Mortgage 101

How to Write a Gift Letter for a Mortgage

Published on: March 4, 2022

gift letter for mortgage

If someone gives you money to go toward the down payment on your house, the lender typically asks you to provide a mortgage gift letter and documentation to prove the money is yours to keep. This gift letter is essentially an official statement from the donor stating the money given isn’t expected to be repaid.

Writing a correct gift letter for a mortgage down payment will ensure you’ll increase your chances of loan approval. Here’s what you need to know about this document, including how to write one, along with a free gift letter for mortgage template.

What is a mortgage gift letter and why do lenders need it?

A gift letter for a mortgage is a written document from the donor — the person gifting the money — indicating the money is not a loan and doesn’t need to be repaid. Think of the down payment gift letter as proof that you’re providing to your lender that the money is yours to keep. The gift letter needs to include details such as the donor’s personal information, where the money is coming from, and your relationship to the donor.

The point of a gift letter is also to assure the lender the money in your accounts is truly yours. Since gift funds tend to be large deposit amounts, lenders will want to scrutinize these types of transactions during the mortgage underwriting process.

That way, when the lender assesses your financial situation during the underwriting process, such as by reviewing your assets, they can be reassured you have the means to afford mortgage payments. Borrowing money, especially for a down payment, may signal to lenders you’re not financially ready for such a huge loan.

How to write a gift letter for a mortgage: Rules and requirements

The following are the key components of a gift letter you need to include:

  • Donor’s name and contact details: The lender may need to contact the donor to confirm additional information.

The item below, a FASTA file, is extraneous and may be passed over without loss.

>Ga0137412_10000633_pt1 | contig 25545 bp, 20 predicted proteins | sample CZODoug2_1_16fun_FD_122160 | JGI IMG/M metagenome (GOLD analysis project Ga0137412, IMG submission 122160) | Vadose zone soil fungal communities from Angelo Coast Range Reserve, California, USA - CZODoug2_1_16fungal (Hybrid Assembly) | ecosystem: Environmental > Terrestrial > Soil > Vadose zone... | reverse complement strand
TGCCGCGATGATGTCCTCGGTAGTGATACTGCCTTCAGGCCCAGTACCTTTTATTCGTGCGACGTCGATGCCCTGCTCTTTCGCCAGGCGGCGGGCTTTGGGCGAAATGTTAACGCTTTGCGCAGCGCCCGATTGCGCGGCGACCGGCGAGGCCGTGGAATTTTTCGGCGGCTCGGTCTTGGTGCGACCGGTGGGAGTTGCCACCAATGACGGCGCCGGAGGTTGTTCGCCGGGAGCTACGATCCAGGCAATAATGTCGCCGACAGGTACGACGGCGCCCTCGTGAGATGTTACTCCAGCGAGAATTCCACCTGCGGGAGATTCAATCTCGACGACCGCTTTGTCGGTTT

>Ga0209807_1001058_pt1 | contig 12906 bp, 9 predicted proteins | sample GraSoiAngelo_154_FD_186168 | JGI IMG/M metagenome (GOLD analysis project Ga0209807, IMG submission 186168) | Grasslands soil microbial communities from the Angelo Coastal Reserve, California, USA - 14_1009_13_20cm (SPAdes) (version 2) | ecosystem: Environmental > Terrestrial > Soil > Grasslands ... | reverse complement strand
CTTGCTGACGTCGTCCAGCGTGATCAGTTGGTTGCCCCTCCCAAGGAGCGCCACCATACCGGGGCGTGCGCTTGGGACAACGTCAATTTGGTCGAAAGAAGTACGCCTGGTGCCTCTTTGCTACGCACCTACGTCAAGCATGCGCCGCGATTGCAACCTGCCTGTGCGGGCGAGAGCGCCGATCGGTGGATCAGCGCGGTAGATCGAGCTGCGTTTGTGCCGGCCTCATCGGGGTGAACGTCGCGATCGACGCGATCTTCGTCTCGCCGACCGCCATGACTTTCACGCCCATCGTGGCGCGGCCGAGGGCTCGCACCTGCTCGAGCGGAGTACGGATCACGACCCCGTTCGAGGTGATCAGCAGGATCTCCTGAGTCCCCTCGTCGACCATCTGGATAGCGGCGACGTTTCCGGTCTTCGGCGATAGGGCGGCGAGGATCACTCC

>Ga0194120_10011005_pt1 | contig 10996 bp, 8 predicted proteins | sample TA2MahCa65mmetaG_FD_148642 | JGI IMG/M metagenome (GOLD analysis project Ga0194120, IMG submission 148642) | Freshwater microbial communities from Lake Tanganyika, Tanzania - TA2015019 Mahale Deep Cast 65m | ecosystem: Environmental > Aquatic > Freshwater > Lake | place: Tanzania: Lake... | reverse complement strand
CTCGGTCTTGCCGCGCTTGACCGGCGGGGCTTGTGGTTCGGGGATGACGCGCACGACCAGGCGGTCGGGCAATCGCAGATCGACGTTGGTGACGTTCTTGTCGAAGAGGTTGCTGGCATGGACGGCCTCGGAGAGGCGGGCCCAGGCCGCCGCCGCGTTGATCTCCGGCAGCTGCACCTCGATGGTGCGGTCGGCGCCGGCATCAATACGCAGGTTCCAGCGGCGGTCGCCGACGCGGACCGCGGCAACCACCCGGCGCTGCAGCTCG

• Donor’s relationship to the mortgage applicant: Some types of mortgages have restrictions as to who can give down payment gifts. For example, conventional fixed-rate or adjustable-rate loans, such as the ones from Fannie Mae, allow gift funds from spouses, domestic partners, and relatives. FHA loans, on the other hand, also allow others, such as a close friend or qualifying public entity, to give gift money.
  • The exact dollar amount given as a gift: The lender will need this amount to ensure it’s well within the allowed amount. For example, most borrowers purchasing primary residences can have all of the down payment come from gift money. Whereas for second properties, a percentage of funds may need to come from the borrower if the down payment is less than 20%.
  • Date the gift money was transferred: This date should be the same as when the gift was given, such as when the donor conducted a bank transfer or dated a personal check.
  • A donor’s statement: This component of the letter should indicate the money given is a gift and doesn’t need to be repaid since it’s not a loan.

The donor should also sign the letter to make the document official.

To help you further understand how to write a gift letter, here is a gift letter sample:

Dear Finance of America Mortgage,

I, Delia Smith, certify that I, the donor, have given a gift of $10,000 to Emmanuel Chan.

There is no repayment required (whether implied or expected) because it is a gift. Emmananel Chan is my legally adopted son.

The gift money is to be used toward the purchase of the principal residence at the following location:

123 Candy Cane Lane,